The US has deployed the first ground missile defense system in Europe: the complex of antiaircraft defense was deployed on a military base in Deveselu, Romania. At the same time, the issue of the use of alternative methods of defense for the countries of the continent has been discussed actively during the recent years.
In 2008, the United States and Russia agreed to suspend the development of such a program. It was announced that Europe did not need a missile defense system. Later, however, the state of affairs took a U-turn.
To date, the BMD Aegis Ashore system has been officially put into operation and can already launch SM-3 interceptor missiles. The complex also includes 24 anti-aircraft missiles Standard SM-3 Block IB.
Russian officials said that such actions of NATO violate "strategic stability" and may lead to even more serious challenges in the region. In connection with the deployment of the US missile defense system in Romania, the Russian Defense Ministry intends to increase spending on the development of next-generation technologies before 2020.
Traditionally, US State Department officials stated once again that Russia's concerns about the deployment of the US missile defense in Europe were groundless.
US Deputy Assistant Secretary of State for Defence Policy, Frank Rose, said that Russia believes that the systems of the US missile defense in Europe pose a threat to Russia's strategic nuclear deterrent. "Russia has repeatedly raised concerns that U.S. and NATO missile defenses are directed against Russia and represent a threat to its strategic nuclear deterrent. Nothing could be further from the truth," he said.
During the official meeting with Romanian representatives on the eve of the opening of the Aegis missile defense system in Romania, Frank Rose noted that the US and NATO made it clear that the missile defense system was not able to undermine Russia's strategic potential, nor was it designed for the purpose.
The US message to Russia is as follows: the missile defense system in Europe will have a limited range and is deigned to protect US allies from "uncontrolled groups or states, such as Iran and North Korea" and is no threat to Russia.
Not so long ago, German publication Focus wrote that Russia's RS-24 missile called the concept of the American missile defense system in Europe into question, because the new missile, which is said to replace the obsolete "Topol" missiles, is capable to overcome US missile defenses.
In other words, it is still understood that the US missile defense system in Europe was created to counter Russian missiles. Moreover, when Russian Foreign Minister Sergei Lavrov said that as long as the question of the Iranian nuclear program was closed, there was no need to deploy the missile defense system in Europe.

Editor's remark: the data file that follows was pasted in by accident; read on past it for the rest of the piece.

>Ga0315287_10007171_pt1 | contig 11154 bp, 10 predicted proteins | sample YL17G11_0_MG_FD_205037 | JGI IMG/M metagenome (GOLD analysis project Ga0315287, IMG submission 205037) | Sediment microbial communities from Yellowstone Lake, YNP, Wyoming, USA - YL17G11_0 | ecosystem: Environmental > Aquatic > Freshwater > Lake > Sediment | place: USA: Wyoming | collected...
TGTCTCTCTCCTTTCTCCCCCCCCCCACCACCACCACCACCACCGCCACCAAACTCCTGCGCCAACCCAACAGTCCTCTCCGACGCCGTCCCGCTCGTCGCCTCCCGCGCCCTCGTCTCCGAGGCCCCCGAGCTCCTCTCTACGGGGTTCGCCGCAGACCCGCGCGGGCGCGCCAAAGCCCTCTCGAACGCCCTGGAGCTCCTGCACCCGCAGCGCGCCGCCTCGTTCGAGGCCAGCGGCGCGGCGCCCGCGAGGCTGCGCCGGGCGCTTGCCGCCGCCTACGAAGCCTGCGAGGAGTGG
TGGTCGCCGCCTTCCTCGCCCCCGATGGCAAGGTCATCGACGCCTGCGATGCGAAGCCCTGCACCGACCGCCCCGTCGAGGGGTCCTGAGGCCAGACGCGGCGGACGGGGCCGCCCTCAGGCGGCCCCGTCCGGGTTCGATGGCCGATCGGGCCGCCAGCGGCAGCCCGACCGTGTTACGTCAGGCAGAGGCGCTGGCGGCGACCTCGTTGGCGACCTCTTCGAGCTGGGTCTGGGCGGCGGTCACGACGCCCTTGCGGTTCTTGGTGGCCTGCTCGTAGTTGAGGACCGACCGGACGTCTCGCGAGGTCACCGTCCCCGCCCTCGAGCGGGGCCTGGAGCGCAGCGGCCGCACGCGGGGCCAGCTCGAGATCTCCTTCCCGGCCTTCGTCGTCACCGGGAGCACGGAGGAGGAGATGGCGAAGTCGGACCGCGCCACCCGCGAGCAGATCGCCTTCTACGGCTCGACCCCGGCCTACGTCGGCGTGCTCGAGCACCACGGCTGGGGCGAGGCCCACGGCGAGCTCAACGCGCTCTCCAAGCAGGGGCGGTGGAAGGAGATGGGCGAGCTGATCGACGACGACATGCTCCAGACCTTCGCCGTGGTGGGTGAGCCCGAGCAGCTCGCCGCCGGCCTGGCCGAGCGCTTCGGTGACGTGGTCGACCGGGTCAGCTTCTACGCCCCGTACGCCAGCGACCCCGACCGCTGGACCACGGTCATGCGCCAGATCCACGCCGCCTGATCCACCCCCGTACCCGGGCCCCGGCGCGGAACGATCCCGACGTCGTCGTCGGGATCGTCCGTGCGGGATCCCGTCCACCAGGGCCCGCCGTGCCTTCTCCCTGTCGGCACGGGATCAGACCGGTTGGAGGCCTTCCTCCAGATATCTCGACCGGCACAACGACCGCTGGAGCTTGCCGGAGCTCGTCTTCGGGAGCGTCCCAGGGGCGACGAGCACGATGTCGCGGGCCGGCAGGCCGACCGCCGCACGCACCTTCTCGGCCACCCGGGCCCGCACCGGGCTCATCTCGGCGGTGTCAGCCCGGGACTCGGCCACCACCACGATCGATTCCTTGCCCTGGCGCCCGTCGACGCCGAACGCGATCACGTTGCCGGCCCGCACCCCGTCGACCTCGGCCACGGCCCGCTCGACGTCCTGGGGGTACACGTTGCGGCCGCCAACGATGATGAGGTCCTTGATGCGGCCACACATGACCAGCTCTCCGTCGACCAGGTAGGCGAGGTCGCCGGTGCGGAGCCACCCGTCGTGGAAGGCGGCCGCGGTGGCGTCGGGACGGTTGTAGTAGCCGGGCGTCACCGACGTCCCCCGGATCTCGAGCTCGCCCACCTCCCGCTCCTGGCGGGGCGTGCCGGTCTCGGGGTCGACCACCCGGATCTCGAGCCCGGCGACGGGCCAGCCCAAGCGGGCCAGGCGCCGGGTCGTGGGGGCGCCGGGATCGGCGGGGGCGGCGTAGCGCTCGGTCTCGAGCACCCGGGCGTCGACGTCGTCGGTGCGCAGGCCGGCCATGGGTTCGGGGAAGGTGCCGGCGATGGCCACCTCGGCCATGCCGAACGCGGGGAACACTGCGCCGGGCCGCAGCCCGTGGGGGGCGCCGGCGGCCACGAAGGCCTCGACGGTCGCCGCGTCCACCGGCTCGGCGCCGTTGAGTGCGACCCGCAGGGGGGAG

Indeed, as soon as the Geneva agreements were signed, the Iranian threat disappeared. Yet, the US still wants to build missile defenses in Europe "just in case." What case can it be?
Official representative for the Russian Foreign Ministry Maria Zakharova announced that Moscow reserves the right for retaliatory measures after the US deployed the missile defense system in Romania.
Additionally, chairman of the Committee for Defense and Security of the Federation Council, Viktor Ozerov, sad that Russia could withdraw from the START treaty in response to the deployment of new anti-missile systems in Eastern Europe, RIA Novosti reports.
"Given that this was and still is not our choice, we reserve the right for taking appropriate responsive military measures. We were ready for close cooperation, right to the creation of joint anti-missile architecture in Europe that would be built on the principle of sectors," RIA Novosti quoted Maria Zakharova as saying.
The question of nuclear parity between Russia and the United States remains one of the most important issues in world politics. Russia's military doctrine is defensive, while the United States and NATO share an offensive military thinking. To crown it all, the activities of NATO forces near Russian borders speak for themselves.
"Now we have the treaty about the reduction of offensive weapons - START-3 or the Prague Treaty from 2010. The US and NATO may want to sing START-4, but one needs to coordinate military doctrines first, to bring them to a common denominator not to look at each other through gun sights. Today, we are not ideological allies, but let us be at least ideological non-opponents," military expert Vladimir Kozin said in an interview with Pravda.ru.